Entrepreneur Richard Branson has set off on his second attempt to claim the transatlantic crossing record for Britain.
Mr Branson and his team left New York at dawn on their 72 ft powerboat Virgin Challenger II for the 3,000 mile (4,828 km) voyage.
If they reach Bishop’s Rock, off the Isles of Scilly, by 2100 BST on 29 June they will recapture the Blue Riband for the UK – held by liner SS United States since 1952 for a crossing in three days and 10 hours.
The millionaire businessmen tried to break the record last year, but his boat sank just 138 miles (222 km) from the British coast.
Mr Branson told the BBC he was confident they would succeed this year.
“The boat’s ready, the crew are ready and the weather forecast is reasonable – hopefully we’ll be there for Sunday lunch,” he said.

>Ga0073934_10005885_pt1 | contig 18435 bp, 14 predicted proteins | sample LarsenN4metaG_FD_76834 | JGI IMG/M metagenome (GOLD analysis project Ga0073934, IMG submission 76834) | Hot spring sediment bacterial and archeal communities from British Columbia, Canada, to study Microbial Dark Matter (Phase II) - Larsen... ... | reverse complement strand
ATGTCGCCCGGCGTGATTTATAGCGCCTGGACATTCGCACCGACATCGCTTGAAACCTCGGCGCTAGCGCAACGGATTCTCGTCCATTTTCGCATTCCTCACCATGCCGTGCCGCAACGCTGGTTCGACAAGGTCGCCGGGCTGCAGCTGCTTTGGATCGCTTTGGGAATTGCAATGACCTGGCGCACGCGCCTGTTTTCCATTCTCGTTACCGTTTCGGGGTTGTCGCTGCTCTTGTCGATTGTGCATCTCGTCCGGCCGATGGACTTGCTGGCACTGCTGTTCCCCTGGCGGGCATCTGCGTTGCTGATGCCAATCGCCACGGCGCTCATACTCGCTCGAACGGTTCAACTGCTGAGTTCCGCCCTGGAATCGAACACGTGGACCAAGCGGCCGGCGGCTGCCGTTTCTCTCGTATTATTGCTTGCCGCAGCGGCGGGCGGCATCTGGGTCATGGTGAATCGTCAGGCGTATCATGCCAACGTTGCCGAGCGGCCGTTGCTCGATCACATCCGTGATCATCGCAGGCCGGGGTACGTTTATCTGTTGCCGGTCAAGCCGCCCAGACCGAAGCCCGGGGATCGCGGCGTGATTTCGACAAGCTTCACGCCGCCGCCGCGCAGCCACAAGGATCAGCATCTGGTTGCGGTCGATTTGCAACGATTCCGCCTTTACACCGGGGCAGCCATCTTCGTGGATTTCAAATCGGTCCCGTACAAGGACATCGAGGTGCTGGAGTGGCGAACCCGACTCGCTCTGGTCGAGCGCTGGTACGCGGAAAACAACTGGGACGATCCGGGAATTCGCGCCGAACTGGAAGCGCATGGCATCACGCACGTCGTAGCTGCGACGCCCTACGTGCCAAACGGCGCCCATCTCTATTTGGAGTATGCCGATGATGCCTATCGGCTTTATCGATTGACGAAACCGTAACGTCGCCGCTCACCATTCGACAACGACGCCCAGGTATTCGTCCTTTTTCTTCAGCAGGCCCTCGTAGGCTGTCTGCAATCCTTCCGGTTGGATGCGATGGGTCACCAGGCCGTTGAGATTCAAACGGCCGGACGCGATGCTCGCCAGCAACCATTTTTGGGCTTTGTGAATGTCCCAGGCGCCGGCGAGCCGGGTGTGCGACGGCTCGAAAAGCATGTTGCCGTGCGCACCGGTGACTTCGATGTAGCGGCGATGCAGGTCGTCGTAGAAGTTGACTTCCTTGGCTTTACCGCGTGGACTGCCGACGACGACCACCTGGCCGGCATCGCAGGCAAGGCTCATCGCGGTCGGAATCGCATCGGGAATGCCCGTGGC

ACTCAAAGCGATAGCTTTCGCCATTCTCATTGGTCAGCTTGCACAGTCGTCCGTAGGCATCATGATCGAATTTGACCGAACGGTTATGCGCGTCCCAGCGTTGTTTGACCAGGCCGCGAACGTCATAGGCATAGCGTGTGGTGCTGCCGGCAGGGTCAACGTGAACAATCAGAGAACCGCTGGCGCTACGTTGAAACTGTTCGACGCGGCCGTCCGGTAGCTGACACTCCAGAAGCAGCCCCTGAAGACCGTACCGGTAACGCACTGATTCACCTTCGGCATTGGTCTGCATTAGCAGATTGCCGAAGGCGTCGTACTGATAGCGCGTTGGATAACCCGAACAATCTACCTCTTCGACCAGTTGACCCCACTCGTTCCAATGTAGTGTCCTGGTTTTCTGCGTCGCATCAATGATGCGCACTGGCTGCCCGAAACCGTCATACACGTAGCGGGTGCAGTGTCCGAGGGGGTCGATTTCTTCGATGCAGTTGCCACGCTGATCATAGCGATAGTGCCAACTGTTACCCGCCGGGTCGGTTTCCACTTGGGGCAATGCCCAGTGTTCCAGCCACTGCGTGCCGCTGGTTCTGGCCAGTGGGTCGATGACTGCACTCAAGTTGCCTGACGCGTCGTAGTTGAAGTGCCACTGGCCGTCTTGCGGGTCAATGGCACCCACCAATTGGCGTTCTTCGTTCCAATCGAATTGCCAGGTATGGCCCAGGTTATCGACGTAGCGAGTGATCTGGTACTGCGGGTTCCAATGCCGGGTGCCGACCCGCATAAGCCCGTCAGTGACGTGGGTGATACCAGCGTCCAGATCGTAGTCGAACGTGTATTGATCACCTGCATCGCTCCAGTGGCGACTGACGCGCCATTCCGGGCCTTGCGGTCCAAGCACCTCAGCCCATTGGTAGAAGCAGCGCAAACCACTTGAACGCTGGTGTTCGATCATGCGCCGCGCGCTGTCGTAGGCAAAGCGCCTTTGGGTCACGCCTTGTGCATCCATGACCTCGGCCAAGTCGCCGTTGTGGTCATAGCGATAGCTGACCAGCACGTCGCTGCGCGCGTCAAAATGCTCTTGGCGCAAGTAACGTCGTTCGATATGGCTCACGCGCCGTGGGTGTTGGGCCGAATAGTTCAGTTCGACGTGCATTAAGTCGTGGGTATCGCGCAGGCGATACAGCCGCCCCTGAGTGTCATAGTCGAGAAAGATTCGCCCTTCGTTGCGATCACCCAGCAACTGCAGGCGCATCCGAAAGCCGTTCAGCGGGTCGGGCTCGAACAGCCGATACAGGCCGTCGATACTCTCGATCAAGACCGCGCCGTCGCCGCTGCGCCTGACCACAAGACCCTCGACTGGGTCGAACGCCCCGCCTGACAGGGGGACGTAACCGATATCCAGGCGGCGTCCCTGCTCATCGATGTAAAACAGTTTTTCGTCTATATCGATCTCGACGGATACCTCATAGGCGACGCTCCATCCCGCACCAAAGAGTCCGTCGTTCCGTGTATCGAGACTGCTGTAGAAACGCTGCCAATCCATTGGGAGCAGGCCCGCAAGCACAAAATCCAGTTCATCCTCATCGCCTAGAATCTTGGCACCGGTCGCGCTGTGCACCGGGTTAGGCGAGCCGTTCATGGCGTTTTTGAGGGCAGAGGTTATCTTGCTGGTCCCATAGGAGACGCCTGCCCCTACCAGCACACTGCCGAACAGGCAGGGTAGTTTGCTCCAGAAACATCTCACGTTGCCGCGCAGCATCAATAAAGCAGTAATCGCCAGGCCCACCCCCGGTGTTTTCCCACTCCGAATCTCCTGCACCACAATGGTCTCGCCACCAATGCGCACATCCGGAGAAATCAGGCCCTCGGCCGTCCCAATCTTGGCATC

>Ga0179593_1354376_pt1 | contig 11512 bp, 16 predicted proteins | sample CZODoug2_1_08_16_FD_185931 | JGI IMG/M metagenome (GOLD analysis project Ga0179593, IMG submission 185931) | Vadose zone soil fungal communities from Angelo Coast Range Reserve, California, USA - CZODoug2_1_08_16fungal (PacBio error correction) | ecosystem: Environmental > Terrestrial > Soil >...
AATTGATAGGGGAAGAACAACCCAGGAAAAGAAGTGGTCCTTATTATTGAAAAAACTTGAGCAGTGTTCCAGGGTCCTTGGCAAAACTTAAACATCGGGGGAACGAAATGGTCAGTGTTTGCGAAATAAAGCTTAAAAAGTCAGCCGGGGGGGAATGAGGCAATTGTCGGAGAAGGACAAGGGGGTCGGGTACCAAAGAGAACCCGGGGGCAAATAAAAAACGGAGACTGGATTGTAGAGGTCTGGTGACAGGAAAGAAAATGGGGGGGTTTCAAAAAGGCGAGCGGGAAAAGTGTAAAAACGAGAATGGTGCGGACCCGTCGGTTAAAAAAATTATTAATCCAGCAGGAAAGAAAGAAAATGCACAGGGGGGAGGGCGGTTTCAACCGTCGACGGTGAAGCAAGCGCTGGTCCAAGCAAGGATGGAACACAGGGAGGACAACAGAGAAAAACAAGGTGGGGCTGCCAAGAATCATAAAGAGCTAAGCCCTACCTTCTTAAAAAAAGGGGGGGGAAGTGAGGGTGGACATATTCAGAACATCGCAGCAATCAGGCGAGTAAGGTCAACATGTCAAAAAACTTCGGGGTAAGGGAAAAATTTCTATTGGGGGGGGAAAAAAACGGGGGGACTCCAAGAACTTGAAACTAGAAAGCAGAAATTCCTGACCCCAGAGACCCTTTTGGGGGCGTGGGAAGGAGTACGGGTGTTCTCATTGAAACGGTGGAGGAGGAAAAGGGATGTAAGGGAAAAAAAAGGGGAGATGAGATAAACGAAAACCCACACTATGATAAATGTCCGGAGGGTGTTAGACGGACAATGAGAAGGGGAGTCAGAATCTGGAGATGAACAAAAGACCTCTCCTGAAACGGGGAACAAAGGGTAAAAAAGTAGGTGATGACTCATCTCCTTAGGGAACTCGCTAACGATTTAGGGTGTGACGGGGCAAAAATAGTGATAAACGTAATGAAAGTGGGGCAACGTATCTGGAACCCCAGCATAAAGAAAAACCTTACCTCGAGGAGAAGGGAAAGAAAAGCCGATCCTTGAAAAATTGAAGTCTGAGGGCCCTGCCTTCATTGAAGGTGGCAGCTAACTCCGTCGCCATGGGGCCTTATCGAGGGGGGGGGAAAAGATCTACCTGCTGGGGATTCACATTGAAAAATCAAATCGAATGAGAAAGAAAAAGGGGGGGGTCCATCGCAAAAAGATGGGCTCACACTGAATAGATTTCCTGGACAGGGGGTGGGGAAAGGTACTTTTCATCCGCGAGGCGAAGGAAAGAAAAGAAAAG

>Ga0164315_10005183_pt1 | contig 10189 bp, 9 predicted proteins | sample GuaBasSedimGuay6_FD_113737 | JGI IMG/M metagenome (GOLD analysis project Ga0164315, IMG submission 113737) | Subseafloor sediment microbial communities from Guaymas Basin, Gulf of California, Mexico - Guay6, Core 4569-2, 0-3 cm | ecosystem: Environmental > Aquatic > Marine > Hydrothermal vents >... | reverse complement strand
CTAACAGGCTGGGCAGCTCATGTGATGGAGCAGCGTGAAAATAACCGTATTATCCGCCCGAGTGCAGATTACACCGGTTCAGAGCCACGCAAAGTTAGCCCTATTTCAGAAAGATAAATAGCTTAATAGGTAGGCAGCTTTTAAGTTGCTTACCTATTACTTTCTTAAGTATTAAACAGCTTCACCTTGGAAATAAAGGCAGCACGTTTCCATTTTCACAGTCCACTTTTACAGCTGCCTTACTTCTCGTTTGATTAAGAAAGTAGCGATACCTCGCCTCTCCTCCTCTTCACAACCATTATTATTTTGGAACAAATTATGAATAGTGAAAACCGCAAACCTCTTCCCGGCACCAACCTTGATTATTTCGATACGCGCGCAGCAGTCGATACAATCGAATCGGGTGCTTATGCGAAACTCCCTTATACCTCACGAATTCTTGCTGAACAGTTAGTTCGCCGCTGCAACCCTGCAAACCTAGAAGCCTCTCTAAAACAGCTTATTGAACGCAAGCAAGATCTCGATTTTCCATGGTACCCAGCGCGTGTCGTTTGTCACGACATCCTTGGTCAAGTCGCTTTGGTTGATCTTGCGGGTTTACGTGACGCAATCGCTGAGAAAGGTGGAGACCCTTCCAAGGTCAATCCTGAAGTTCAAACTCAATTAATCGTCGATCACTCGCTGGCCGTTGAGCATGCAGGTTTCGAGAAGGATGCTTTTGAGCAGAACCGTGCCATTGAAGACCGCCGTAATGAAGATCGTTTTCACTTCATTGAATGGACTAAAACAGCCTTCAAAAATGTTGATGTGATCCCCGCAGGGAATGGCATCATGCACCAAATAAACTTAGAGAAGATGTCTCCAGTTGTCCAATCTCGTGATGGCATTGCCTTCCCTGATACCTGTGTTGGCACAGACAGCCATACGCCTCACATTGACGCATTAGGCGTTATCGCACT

A spokesman at the Virgin Challenger London headquarters said the team had almost reached Nova Scotia for the first of three refuelling stops at 2100 BST and was two hours ahead of schedule.
After taking on more fuel, the £1.5m boat will head across the ocean on the “great circle” route – the quickest course across the Atlantic.
BBC Tomorrow’s World presenter Peter Macann is on the Challenger and said conditions had been perfect for the first stage of the voyage.
“The only point of excitement was when I was driving and a whale surfaced about 50 m (164 ft) from the boat – I just managed to swerve to avoid it,” he said.
Courtesy BBC News
The Blue Riband was established by shipping magnates in 1838 as an informal competition.
Richard Branson broke the record, but the Hales’ trustees refused to award him the trophy because his boat did not have a commercial maritime purpose and he had stopped to refuel.
The SS United States’ record was not broken until 1990, when the 74m (243ft) catamaran Hoverspeed Great Britain completed the crossing with an average speed of 36.65 knots.
In 1987 Mr Branson abandoned the sea and took to the air. His Virgin Atlantic Flyer hot air balloon was the first to cross the Atlantic that year, and in 1991, he broke the Pacific record by crossing from Japan to Arctic Canada.